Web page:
I’ve not noticed any big issues with wine stored in my brick built/tiled roof garage. Although there are clearly seasonal temperature variations, the diurnal ones tend not to be big. In Scotland, getting too warm is rarely a problem. It’s dark and vibration free too which helps.

I would say for 80% of the year the wine is within the so called ideal range or slightly below.

I have had a storage cabinet for 4-5 years now, but there is always overspill…


I suspect I’ve had fewer than a dozen bottles that I’ve kept for more than four or five years, and that’s usually been an oversight. Most disappear in a couple of years. The safe option of course would just be to keep wine for relatively near-term drinking at home. But I like having my babies close at hand… And the storage charges, while cheap on a per-case basis, do mount up, which is irritating, especially for wines at the lower end of the price spectrum.


1 Like

You can easily and cheaply check temperature/humidity with a max/min thermometer like this ThermoPro TP50 Room Thermometer Digital Indoor Hygrometer Monitor Temperature and Humidity Meter

More expensive you can get a USB monitor that you can set to record temperature & humidity at time intervals e.g. every hour, plug into your computer and download readings to a spreadsheet.


Local carpenter did this for me under the stairs. I use the cellar unit for my better wines and put my cheaper and earlier drinking wines in the case/rack area without controlled temperature. However, as this area is adjacent to the front door and has no direct sun light from windows, the temperature is remaining fairly even around 18 degrees.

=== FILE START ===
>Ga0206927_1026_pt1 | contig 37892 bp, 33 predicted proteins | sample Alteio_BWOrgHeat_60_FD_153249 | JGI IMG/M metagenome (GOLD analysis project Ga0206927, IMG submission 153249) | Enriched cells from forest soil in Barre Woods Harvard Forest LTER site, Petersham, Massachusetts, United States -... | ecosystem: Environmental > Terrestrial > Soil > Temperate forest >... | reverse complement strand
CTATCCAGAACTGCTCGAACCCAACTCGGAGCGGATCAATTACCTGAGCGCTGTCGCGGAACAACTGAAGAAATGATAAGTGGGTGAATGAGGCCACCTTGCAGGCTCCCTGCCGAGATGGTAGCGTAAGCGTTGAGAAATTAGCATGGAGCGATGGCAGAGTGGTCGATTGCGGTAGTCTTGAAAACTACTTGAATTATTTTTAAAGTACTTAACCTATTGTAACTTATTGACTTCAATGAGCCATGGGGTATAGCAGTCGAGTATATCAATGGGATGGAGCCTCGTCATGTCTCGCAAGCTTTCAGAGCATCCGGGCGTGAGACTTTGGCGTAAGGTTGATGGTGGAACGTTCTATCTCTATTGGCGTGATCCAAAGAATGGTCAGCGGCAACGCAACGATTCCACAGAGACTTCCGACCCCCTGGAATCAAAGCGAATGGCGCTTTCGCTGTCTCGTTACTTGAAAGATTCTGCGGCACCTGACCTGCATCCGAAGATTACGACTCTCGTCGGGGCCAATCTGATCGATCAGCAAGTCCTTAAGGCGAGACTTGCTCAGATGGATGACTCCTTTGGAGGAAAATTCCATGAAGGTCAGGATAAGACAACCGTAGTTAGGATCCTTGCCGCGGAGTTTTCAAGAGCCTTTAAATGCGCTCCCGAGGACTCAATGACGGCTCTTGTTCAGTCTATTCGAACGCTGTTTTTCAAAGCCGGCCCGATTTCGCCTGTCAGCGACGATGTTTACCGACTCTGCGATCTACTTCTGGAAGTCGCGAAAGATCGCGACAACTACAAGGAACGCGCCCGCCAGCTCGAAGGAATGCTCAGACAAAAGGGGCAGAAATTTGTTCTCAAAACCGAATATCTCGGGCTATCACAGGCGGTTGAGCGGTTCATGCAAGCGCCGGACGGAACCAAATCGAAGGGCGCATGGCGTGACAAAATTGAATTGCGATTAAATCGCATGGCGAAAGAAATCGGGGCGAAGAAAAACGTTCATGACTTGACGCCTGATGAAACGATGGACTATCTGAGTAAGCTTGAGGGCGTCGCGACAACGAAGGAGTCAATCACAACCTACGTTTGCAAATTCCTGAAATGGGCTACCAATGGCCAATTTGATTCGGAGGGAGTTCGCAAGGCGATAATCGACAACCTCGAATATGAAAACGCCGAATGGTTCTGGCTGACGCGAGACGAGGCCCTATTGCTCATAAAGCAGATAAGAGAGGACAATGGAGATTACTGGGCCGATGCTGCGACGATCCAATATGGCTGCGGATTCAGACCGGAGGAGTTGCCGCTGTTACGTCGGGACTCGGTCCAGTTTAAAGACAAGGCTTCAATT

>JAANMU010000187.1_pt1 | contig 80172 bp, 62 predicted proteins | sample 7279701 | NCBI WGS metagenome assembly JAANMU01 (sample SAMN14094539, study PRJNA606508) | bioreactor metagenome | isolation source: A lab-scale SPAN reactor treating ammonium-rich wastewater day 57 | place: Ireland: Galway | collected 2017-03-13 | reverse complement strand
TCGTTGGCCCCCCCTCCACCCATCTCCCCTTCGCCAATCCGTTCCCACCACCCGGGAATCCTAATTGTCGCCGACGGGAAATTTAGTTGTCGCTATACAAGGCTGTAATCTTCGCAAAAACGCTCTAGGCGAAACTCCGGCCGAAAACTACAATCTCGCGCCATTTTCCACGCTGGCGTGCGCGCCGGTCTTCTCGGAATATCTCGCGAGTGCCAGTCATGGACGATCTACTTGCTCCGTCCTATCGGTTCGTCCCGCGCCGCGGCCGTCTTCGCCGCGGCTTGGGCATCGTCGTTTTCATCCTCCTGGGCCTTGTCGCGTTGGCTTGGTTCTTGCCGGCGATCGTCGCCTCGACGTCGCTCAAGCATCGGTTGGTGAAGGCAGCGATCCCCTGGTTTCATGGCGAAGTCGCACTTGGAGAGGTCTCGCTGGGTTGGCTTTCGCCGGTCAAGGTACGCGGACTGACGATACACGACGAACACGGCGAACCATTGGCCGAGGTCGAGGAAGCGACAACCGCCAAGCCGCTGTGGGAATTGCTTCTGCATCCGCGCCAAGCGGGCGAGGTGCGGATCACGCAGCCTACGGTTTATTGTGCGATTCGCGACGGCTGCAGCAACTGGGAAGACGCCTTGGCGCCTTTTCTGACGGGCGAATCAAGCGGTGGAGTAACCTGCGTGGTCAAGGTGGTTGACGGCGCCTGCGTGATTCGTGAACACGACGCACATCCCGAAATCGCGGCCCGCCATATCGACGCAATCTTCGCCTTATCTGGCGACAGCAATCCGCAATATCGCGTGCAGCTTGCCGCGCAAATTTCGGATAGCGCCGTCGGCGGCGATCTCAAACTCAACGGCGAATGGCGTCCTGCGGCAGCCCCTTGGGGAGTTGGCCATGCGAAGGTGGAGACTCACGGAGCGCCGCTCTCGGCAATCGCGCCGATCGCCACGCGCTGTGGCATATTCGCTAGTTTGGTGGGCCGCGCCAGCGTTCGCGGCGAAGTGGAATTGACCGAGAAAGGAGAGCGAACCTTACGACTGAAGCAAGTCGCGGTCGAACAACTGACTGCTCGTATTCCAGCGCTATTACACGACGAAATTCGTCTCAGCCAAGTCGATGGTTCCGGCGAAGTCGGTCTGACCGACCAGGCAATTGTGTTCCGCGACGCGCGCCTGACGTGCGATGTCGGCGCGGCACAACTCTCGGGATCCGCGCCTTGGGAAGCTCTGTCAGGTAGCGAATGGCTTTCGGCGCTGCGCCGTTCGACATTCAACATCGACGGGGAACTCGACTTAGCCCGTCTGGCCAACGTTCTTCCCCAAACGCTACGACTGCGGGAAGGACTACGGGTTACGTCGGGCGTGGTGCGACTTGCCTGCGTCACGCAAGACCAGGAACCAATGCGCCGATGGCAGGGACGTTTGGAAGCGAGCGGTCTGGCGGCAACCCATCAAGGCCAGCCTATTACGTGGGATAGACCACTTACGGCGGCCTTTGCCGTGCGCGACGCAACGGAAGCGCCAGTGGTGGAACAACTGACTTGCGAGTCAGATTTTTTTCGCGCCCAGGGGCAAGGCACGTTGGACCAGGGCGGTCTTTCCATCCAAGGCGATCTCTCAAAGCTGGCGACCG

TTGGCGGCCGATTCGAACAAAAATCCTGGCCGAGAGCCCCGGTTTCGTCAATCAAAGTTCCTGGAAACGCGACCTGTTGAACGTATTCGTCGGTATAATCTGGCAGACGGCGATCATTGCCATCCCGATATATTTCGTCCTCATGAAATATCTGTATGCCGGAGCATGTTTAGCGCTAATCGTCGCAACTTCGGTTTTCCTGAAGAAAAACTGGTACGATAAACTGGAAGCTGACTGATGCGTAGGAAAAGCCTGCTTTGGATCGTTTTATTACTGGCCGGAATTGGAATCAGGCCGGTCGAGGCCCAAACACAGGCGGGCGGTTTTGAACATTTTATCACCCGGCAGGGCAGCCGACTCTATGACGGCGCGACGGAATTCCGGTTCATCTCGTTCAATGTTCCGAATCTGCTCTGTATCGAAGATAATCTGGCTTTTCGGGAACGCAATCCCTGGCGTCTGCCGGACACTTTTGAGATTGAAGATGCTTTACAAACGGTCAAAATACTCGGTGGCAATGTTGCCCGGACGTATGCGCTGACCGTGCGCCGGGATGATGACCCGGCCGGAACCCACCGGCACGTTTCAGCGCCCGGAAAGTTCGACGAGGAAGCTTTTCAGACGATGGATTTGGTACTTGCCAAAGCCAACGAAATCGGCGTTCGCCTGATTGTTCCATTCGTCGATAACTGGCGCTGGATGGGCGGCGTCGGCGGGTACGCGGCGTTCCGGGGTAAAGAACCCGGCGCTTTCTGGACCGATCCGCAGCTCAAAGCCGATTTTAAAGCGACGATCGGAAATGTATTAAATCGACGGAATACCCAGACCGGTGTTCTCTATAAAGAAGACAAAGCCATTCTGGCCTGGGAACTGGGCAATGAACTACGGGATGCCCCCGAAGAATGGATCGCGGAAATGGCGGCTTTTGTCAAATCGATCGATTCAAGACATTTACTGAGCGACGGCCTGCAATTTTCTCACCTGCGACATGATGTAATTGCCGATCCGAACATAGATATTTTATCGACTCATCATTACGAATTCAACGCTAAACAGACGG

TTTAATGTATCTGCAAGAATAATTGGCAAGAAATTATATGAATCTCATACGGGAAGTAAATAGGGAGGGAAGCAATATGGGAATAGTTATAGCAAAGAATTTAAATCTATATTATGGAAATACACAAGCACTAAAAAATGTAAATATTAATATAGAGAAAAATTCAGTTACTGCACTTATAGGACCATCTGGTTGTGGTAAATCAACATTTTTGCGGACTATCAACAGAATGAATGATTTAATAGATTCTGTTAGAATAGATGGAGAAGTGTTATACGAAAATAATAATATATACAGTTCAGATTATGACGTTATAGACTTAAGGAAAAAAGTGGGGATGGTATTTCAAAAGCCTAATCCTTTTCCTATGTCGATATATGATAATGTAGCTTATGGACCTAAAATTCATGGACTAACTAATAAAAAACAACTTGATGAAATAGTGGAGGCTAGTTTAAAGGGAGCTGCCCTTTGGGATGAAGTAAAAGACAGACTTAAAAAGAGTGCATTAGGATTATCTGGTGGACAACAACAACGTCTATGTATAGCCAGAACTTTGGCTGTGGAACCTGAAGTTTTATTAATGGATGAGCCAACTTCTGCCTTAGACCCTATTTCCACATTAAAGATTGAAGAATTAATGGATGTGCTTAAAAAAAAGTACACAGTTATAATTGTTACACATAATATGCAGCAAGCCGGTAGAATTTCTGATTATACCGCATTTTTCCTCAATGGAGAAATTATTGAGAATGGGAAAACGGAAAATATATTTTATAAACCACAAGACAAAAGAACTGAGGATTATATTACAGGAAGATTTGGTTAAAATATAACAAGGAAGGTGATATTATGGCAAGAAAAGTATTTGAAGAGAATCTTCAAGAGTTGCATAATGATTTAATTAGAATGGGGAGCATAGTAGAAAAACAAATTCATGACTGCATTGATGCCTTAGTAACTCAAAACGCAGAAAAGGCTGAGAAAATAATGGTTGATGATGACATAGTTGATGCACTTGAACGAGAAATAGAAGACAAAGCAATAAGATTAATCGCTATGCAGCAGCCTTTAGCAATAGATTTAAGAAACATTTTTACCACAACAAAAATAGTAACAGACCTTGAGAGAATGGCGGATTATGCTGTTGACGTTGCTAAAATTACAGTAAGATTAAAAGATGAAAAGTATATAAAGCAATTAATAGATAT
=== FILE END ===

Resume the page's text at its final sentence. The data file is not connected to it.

I have read (but can’t remember where) that a warmer storage location will potentially accelerate the wine’s ageing process, but without developing as much complexity of flavour that you would get with a cooler, slower cellaring.

So in other words, if you are looking to store for years at a time, in the hope that the wine will improve, cool but constant is probably fairly important. I don’t mean it needs to be 10-12 degrees, but modern ‘room’ temperature 20 degrees+ for years at once will not get you the results. And as others have said, consensus seems to be that a reasonably constant temperature is important. Mild seasonal variations are ok, but daily fluctuations when the heating comes on and off, not so much.


In terms of temperature I understand chemical reactions, like ageing, double in speed for every increase of 10C. So if you store wines at 20C they will mature twice as fast as at 10C. As others have said smallish seasonal variations are less important than daily fluctuations. Don’t store wine in kitchens as they heat up and cool down all the time.